How Many WordPress Plugins is Too Much?

How Many WordPress Plugins is Too Much?
  • 6 min read

Who doesn’t love a good plugin? Remember coding a responsive form from scratch? Adding login security? Or building a product ordering process? Now, you don’t have to. WordPress plugins do the heavy lifting, are mostly free, and install in seconds. What’s not to like? And there’s a lot of them! Almost 60,000 quick and easy ways to extend functionality and add features to your website.

Sometimes too much of a good thing turns bad. We’ve all eaten too many wings, listened to too much Taylor Swift, and logged in to those websites with 75 plugins, none of which are up to date, right? 

So, when it comes to WordPress plugins, just how many is too much? Well, most people agree: as many as it takes.

WordPress Plugins – and the Living is Easy

WordPress plugins make life easier for the user in both the front and the back end, but how many are a good thing, and when does plugin bloat start to show? The answer depends on your website’s needs. But even here, like in many things, quality is more important than quantity.

If you ask around, most WordPress sites have between 20 and 30 plugins. Some sites run just fine with five plugins while other sites need 50 to function. What’s the best number for your own website? How many do you need for your client’s site? 

Here’s the Golden Rule for WordPress Plugins

  • only use as many plugins to offer essential functionality
  • get those plugins from a reputable source – like the WordPress library or maybe develop them yourself,
  • and keep them up to date. 

It’s when you don’t follow the Golden Rule trouble might set in.And hey, review your needs going forward too. Just because you needed an image optimization plugin when the site started, doesn’t mean it still does. Deactivate and uninstall any you no longer need – after backing up of course.

Install the essential WordPress plugins you need, get them from trusted people, keep the plugins up to date, and get rid of them when your site and hosting change.

“Many non-essential WordPress plugins add functionality or style in a way that slows a website down. Often, there are better ways of accomplishing the same without a plugin.”

Search Engine Journal

The Double-Edged Sword of WordPress Plugins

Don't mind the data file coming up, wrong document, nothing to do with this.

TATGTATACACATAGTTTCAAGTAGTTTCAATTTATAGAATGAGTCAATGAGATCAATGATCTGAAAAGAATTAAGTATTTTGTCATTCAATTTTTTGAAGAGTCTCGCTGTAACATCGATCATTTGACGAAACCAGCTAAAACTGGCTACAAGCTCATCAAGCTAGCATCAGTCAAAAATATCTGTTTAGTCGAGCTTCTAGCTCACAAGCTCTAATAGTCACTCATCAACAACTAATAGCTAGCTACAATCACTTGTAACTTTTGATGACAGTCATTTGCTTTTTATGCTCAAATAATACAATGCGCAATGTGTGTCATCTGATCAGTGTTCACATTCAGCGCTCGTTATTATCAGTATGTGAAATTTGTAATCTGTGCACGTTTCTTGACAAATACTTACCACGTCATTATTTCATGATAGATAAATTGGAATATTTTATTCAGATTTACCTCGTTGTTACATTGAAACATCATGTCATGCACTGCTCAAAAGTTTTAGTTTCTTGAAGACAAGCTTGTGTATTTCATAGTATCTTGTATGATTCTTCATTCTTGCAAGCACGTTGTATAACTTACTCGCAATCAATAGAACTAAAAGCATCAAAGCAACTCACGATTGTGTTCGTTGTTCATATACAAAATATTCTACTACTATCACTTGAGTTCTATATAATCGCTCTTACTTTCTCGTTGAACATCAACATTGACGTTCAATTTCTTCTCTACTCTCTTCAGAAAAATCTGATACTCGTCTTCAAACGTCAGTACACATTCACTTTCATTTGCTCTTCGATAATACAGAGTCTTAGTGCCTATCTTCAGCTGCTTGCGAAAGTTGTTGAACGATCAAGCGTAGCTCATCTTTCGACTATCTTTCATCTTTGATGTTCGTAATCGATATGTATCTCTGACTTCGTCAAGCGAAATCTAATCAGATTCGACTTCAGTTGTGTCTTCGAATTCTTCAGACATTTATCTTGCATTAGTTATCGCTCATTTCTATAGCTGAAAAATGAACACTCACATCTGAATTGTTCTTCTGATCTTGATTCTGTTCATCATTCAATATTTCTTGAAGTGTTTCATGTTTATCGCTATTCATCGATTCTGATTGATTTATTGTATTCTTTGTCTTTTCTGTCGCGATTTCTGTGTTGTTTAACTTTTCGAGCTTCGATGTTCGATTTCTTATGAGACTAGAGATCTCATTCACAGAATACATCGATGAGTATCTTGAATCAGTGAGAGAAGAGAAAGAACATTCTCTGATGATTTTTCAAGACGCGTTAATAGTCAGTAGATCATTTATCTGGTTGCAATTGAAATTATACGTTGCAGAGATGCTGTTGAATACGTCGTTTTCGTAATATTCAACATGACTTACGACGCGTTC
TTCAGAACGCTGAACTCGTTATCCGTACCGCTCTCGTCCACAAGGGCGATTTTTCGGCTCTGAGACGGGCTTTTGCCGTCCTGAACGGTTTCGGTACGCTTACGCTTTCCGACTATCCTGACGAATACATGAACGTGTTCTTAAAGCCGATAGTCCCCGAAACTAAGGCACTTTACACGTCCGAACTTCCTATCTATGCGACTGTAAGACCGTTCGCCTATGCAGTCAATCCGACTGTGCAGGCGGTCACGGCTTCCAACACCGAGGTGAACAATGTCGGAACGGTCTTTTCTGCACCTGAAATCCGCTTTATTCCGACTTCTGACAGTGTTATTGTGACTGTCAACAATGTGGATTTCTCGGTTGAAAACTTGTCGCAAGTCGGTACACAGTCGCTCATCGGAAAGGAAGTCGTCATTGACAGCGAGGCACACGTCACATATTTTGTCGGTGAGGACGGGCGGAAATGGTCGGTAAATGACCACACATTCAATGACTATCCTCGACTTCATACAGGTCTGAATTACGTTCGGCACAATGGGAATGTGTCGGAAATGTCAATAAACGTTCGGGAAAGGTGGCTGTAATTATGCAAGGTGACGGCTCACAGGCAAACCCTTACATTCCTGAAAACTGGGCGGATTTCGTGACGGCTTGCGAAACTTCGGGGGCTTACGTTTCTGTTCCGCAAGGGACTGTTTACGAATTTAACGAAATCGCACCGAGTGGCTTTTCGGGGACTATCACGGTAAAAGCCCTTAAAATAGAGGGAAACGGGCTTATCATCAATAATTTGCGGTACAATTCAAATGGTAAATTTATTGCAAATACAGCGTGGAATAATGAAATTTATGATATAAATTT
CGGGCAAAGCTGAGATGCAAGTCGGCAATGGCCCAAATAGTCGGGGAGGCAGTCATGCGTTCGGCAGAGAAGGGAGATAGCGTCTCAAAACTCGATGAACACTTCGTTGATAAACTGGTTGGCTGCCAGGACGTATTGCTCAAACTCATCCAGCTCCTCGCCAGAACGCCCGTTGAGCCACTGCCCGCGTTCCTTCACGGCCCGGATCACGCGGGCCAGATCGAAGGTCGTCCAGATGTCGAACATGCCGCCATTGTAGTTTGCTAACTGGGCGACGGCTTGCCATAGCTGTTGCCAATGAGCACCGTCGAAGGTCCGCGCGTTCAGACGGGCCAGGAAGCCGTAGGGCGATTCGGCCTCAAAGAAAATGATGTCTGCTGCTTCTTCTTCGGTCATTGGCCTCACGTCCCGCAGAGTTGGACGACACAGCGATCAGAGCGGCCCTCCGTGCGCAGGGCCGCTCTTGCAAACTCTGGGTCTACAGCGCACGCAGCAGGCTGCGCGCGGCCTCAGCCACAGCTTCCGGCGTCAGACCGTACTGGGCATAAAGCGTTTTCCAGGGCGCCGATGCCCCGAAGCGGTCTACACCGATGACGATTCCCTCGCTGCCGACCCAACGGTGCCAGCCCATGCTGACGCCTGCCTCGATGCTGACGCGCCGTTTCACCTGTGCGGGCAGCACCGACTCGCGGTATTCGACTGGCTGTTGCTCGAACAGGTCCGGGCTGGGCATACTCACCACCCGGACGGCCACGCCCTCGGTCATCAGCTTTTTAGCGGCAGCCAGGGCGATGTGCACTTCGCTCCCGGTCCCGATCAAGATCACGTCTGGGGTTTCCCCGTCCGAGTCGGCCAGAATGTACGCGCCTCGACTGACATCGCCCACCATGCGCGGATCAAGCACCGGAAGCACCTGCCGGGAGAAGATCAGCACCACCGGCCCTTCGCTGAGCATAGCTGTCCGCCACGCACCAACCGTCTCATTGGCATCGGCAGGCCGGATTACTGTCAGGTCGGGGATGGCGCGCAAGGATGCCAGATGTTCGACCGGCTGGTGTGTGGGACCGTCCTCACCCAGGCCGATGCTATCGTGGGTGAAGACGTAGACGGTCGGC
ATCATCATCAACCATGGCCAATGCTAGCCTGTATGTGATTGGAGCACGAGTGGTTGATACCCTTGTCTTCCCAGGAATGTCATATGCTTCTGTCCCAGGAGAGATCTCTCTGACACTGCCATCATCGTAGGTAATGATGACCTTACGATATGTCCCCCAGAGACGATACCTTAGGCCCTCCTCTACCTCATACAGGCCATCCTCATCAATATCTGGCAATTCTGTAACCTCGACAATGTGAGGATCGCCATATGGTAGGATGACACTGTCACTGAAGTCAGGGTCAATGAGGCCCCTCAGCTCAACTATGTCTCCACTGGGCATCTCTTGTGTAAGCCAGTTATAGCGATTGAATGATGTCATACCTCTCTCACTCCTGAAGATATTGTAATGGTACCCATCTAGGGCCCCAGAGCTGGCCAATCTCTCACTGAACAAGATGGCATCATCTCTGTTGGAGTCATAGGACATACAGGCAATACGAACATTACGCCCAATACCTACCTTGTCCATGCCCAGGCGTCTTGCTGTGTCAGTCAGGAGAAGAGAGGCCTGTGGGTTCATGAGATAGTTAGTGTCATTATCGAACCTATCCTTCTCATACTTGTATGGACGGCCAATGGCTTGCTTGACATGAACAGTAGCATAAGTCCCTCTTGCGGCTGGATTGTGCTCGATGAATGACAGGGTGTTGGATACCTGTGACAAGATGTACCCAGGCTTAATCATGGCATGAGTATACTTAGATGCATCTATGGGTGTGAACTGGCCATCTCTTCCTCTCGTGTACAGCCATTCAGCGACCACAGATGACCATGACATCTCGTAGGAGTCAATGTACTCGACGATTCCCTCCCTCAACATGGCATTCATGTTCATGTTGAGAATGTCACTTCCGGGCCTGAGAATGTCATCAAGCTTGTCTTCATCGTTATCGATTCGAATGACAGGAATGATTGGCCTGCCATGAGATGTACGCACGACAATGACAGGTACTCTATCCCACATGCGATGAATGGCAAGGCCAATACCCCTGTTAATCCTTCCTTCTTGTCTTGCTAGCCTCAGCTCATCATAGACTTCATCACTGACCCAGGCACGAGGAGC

WordPress Core is like LEGO. You need certain add-ons to create that representation of your city in your basement. Since there are numerous free and premium plugins, you’re confident in WordPress’ lifetime extensibility. However, installing too many may lead to compatibility issues which may potentially impact your site’s performance.

Each plugin adds new code to your site, increasing the likelihood of conflicts between plugins. These conflicts can result in various errors, from minor glitches to site-wide crashes. And don’t forget, uninstalling a plugin doesn’t delete the table.

The Consequences of Plugin Bloat 

Excessive plugins can harm both your site’s performance and security. Risks include security vulnerabilities from low-quality plugins, outdated plugins, lack of support leading to potential downtime, as well as the presence of malicious code.

Additionally, too many plugins may slow down your site and cause compatibility issues, while neglecting plugin updates can leave your site vulnerable. Opting for well-supported, maintained, compatible, and secure plugins is crucial for a smooth-running website.

WordPress plugins can impact your website’s performance and security in several ways:

Additional HTTP Requests: Plugins often add scripts to your website, increasing the number of HTTP requests. Well-optimized plugins and capable web hosting can manage additional requests without significant slowdowns.

Increased Database Requests: Each plugin connects to your website’s database, potentially leading to more database queries. Excessive queries can slow down your site, although database optimization plugins may offer limited improvement.

Security Risks: Poor-quality plugins or outdated ones create security vulnerabilities that hackers exploit to access your site data. It’s also not uncommon for plugins to contain malicious code that harms your site or exposes it to viruses and malware.

Consider plugin support: Using plugins that lack reliable support can lead to downtime if issues arise.

Plugin Bloat: The more plugins you have, the more resources your site requires to load, which may result in poor load times and a negative user experience.

Compatibility Issues: Incompatible plugins can cause conflicts with your theme, leading to various website errors.

Maintenance Exhaustion: Failing to keep your plugins up-to-date can result in site vulnerabilities, as regular updates address security issues and bugs. You also lessen the learning curve for your team and your clients.

Ultimately, the number of plugins on your WordPress site is less significant than their quality. A well-coded plugin is invaluable, while a poorly coded one can be detrimental, regardless of its apparent usefulness.The plugin debate revolves around finding the right balance between leveraging plugins’ benefits and minimizing their drawbacks.

If you want your site to run smoothly, choosing plugins with a proven track record of support, maintenance, compatibility, security, and performance is vital.

A Reminder About Nulled WordPress Plugins

Or, better yet, forget them. Nulled plugins and themes are a significant concern. These are essentially pirated versions of premium plugins or themes, available for free. While they may seem like a great way to save money, they can pose serious security risks, which is why we at Rocket.net do not allow them in our hosting packages.